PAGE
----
Magazine article Ivey Business Journal Online

Channel Vision: Getting Your Channels Right

Magazine article Ivey Business Journal Online

Channel Vision: Getting Your Channels Right

Article excerpt

Marketers have never been more challenged to find the right mix of channels. Seeing the choices clearly will make that challenge less daunting. This author has sound advice for developing clear channel vision.

Very few areas of business have undergone as much complex change as marketing channels. Products and services that once found their way to markets through one channel, have moved into a multi-channel environment, often in the extreme. For example, greeting cards, once sold only in specialty card or gift retailers, are today also sold in grocery, drug, department, variety, discount and convenience chains. Cards can also be found in secondary sellers such as bookstores, record/ music stores, florists, newsmagazine outlets, airport shops, Web sites - in fact, you name it. And for products sold both in the business-to-business and consumer markets, such as a personal computer, or cellular phone, there can often be more than a dozen important channels. Even controlled channel players such as Eddie Bauer have 3 channels -- their stores, their catalogues and their Web site. These circumstances make it essential that executives develop better mental maps, the better to see which are the most sensible channel structures for their respective business, and how these channels could form a coherent network and optimize channel alignments. In this article, I will suggest what managers can do to develop those clear mental maps.

Channel breadth of vision

The first key in developing channel vision is to consider how broad your network needs to be to span different customer segments. When cellular phone service was considered a specialty service used only by real estate agents, construction contractors, and sales forces, the phones required a far narrower band of channels than they do today, when the fastest growing segment is teenagers. Firms also need to consider whether their target customers are likely to use more than one type of channel when making a buying decision. A great many customers show multi-channel patronage behaviour for the identical product, and so it becomes essential to expand channel choices. This is especially the case for products or services that can be a destination purchase or an impulse buy, such as a compact disk, pet food, a picture frame or stationary supplies. The combination of micro-market segmentation and channels crossing over into new markets (for them), such as an automotive distributor chasing industrial accounts, forces suppliers to broaden their channel breadth vision and consider widening their networks.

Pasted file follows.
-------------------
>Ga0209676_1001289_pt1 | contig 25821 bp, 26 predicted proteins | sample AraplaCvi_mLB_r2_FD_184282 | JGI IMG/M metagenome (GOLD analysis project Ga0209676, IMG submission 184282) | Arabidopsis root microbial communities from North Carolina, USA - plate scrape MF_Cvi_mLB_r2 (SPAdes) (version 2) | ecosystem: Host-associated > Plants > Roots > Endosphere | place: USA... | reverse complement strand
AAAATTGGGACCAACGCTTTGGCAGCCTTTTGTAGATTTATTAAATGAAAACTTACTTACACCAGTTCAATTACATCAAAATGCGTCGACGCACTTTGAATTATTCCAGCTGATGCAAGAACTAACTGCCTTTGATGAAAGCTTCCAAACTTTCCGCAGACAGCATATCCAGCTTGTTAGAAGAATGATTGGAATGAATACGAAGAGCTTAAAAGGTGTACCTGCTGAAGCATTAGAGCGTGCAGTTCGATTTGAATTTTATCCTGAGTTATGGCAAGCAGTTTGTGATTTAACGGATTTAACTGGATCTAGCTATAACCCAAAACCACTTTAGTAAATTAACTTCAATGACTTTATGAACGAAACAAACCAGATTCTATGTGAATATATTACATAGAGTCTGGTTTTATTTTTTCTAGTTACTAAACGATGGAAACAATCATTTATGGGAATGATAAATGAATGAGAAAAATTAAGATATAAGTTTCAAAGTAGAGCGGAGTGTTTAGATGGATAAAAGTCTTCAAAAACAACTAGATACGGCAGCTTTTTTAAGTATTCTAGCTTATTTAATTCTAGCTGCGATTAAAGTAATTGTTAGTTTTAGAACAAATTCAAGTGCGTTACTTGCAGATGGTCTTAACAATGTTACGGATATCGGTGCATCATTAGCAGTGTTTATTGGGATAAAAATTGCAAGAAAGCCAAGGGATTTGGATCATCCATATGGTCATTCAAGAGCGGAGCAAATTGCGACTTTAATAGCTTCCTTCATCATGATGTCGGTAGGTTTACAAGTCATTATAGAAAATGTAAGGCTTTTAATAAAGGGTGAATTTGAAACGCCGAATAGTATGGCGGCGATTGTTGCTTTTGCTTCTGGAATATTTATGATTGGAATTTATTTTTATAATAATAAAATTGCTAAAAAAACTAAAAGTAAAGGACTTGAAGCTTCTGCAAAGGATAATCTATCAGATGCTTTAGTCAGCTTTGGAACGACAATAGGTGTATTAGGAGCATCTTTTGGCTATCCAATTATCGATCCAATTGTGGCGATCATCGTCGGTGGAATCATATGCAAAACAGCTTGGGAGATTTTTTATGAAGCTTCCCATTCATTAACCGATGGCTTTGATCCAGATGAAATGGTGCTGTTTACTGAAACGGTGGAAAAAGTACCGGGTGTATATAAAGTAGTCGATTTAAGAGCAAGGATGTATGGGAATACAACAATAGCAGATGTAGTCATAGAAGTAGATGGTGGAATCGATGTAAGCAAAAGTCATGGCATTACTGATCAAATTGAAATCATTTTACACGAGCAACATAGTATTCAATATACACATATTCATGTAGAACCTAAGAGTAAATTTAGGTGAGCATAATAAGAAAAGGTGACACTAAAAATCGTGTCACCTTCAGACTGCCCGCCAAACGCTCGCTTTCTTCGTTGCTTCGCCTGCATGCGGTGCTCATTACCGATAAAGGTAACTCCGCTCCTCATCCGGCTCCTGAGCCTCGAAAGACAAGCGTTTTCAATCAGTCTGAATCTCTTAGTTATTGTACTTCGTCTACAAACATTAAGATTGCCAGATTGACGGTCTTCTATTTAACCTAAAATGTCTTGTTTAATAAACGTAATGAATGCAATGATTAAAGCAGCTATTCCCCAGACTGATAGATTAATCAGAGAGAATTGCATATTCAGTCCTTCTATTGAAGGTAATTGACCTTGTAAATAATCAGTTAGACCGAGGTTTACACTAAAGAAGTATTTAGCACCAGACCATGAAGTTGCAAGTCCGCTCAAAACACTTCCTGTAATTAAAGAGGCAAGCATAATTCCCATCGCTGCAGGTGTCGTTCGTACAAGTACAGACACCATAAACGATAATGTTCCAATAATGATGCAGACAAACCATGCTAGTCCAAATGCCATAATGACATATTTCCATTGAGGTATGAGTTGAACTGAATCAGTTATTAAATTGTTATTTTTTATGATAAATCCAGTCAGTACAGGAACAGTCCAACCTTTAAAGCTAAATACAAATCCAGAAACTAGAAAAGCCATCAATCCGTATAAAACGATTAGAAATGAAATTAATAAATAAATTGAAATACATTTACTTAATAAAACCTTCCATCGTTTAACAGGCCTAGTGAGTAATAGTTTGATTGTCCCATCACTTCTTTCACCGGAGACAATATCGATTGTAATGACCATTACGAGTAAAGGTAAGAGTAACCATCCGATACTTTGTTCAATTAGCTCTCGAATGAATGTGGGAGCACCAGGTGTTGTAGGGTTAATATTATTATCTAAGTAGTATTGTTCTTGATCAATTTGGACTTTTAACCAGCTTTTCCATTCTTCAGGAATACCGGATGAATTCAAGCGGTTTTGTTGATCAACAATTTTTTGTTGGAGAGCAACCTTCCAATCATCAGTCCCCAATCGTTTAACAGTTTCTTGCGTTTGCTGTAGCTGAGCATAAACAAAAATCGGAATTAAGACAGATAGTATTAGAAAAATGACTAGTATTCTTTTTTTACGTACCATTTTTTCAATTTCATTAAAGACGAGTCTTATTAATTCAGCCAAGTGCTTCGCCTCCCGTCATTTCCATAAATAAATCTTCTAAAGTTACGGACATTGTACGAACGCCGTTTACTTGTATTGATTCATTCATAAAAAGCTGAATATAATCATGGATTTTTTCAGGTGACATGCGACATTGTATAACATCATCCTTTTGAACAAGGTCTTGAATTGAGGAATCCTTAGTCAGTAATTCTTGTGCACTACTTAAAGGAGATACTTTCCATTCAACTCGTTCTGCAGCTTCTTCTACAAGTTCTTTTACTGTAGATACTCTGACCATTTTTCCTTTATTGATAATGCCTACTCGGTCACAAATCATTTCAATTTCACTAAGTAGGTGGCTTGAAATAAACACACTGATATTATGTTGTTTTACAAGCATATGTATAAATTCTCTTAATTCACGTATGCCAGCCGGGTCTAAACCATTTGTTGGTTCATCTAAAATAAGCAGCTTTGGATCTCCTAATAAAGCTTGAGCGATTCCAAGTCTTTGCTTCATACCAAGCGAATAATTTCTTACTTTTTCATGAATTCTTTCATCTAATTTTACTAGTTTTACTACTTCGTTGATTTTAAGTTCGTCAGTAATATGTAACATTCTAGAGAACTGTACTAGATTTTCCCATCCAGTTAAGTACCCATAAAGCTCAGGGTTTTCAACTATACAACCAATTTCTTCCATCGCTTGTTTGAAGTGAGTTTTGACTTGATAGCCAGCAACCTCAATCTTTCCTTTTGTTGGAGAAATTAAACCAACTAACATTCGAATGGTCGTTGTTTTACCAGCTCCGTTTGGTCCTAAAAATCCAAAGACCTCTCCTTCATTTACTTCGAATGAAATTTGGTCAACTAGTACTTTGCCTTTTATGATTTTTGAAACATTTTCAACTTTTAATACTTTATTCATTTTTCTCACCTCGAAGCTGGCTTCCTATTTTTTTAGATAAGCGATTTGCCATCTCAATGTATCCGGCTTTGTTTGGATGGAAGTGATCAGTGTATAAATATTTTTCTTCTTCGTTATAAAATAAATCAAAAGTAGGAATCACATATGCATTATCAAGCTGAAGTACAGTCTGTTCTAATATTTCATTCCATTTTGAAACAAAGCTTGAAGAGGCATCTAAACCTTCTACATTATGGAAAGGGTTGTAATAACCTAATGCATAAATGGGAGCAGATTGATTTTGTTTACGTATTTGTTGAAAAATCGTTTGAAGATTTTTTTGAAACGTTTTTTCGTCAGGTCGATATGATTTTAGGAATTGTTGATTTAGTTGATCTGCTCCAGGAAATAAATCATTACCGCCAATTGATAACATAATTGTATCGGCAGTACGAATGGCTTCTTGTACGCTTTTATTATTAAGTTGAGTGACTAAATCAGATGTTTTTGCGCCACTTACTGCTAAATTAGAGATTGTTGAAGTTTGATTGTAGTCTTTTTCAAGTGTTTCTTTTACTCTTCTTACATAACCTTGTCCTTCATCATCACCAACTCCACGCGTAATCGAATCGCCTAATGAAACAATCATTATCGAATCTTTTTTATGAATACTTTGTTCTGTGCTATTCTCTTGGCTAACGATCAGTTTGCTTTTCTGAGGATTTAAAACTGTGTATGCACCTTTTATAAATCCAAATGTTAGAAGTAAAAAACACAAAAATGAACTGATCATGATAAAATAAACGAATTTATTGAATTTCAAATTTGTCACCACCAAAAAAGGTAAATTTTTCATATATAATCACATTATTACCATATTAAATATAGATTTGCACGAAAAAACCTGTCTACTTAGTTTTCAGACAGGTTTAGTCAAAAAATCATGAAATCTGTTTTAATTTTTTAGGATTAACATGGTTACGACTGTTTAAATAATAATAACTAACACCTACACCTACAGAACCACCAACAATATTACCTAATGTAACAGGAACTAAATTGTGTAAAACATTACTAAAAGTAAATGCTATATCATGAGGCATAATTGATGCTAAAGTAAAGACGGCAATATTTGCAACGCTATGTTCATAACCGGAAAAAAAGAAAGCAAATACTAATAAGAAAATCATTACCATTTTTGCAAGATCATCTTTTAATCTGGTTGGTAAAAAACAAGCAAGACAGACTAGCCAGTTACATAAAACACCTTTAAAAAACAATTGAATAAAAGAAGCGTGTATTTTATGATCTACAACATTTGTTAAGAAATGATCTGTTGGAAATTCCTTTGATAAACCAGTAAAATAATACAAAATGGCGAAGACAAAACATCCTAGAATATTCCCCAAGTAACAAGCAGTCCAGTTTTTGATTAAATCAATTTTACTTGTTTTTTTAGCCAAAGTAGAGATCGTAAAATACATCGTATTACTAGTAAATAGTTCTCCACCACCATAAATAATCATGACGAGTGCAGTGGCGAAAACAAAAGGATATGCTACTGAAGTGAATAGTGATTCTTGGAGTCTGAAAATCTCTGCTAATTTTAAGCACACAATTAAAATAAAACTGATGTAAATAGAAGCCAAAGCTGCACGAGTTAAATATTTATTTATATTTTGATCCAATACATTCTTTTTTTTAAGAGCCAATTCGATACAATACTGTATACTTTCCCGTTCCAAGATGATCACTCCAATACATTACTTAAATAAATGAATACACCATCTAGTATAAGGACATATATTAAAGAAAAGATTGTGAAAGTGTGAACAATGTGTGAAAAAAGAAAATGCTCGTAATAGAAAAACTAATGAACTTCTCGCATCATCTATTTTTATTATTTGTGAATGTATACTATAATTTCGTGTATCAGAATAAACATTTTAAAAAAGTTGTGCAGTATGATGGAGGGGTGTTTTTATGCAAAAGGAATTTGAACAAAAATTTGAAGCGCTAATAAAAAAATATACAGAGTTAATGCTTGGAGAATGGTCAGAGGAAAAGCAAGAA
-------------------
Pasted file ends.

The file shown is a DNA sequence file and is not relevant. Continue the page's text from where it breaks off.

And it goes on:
A channel-mix vision

Once a firm gets a handle on how broad its ideal network ought to be (vs. where it is currently) it needs to think through which channels will be primary and which will be secondary. This conditions the channel investment strategy, since supports are finite and must ensure that the primary channels receive priority, and that secondary channels are not ignored. These secondary players may simply need a lower-cost resourcing support strategy, such as telesales assistance vs. in-person reps making personal calls. Peripheral channels may get less in-depth training, less frequent merchandising promotions, or lower levels of market development funds more in keeping with their role as supplemental channels. In essence, companies must consider differently structured business models by channel -- whether independent/ arm's length or controlled, such as a bank with 4 channels-branches, ATMs, phone banking or Webbanking. Part of the assessment process in looking at a potential mix requires a firm to consider the functionality of its channels, since some will be full service, some limited service, and some, such as electronic channels, almost completely self service. The care and feeding levels for such varied channels requires great creativity so that each channel gets the supports it needs without eroding the profitability of other parts of the channel matrix. …

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